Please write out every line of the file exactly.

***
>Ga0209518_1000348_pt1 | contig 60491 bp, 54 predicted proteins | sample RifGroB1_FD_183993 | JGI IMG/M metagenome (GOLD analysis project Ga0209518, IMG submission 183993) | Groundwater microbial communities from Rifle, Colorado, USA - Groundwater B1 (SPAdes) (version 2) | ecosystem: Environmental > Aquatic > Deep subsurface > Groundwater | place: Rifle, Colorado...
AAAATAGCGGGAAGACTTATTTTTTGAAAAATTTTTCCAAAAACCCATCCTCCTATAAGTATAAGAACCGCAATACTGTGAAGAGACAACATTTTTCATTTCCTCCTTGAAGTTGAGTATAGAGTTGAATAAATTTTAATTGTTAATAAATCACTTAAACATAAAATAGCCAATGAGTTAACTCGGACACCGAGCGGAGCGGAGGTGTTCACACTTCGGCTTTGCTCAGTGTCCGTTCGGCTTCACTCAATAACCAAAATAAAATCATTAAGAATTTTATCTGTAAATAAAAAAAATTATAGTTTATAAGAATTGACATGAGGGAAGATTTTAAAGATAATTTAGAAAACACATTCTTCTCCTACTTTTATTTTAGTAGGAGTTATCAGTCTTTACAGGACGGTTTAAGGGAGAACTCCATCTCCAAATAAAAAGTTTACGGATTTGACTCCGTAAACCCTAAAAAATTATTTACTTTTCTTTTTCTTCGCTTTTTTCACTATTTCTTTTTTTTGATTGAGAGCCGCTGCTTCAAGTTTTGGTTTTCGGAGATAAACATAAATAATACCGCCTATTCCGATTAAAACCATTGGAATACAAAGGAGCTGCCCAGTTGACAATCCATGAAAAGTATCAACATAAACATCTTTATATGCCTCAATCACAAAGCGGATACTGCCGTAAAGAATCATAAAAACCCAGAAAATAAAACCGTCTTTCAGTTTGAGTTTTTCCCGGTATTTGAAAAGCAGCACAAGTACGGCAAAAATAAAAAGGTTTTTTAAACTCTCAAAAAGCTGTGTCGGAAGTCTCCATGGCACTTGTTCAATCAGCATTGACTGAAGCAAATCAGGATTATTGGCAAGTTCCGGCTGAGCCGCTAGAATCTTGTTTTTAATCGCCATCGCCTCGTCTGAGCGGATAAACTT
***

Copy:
>Ga0209518_1000348_pt1 | contig 60491 bp, 54 predicted proteins | sample RifGroB1_FD_183993 | JGI IMG/M metagenome (GOLD analysis project Ga0209518, IMG submission 183993) | Groundwater microbial communities from Rifle, Colorado, USA - Groundwater B1 (SPAdes) (version 2) | ecosystem: Environmental > Aquatic > Deep subsurface > Groundwater | place: Rifle, Colorado...
AAAATAGCGGGAAGACTTATTTTTTGAAAAATTTTTCCAAAAACCCATCCTCCTATAAGTATAAGAACCGCAATACTGTGAAGAGACAACATTTTTCATTTCCTCCTTGAAGTTGAGTATAGAGTTGAATAAATTTTAATTGTTAATAAATCACTTAAACATAAAATAGCCAATGAGTTAACTCGGACACCGAGCGGAGCGGAGGTGTTCACACTTCGGCTTTGCTCAGTGTCCGTTCGGCTTCACTCAATAACCAAAATAAAATCATTAAGAATTTTATCTGTAAATAAAAAAAATTATAGTTTATAAGAATTGACATGAGGGAAGATTTTAAAGATAATTTAGAAAACACATTCTTCTCCTACTTTTATTTTAGTAGGAGTTATCAGTCTTTACAGGACGGTTTAAGGGAGAACTCCATCTCCAAATAAAAAGTTTACGGATTTGACTCCGTAAACCCTAAAAAATTATTTACTTTTCTTTTTCTTCGCTTTTTTCACTATTTCTTTTTTTTGATTGAGAGCCGCTGCTTCAAGTTTTGGTTTTCGGAGATAAACATAAATAATACCGCCTATTCCGATTAAAACCATTGGAATACAAAGGAGCTGCCCAGTTGACAATCCATGAAAAGTATCAACATAAACATCTTTATATGCCTCAATCACAAAGCGGATACTGCCGTAAAGAATCATAAAAACCCAGAAAATAAAACCGTCTTTCAGTTTGAGTTTTTCCCGGTATTTGAAAAGCAGCACAAGTACGGCAAAAATAAAAAGGTTTTTTAAACTCTCAAAAAGCTGTGTCGGAAGTCTCCATGGCACTTGTTCAATCAGCATTGACTGAAGCAAATCAGGATTATTGGCAAGTTCCGGCTGAGCCGCTAGAATCTTGTTTTTAATCGCCATCGCCTCGTCTGAGCGGATAAACTT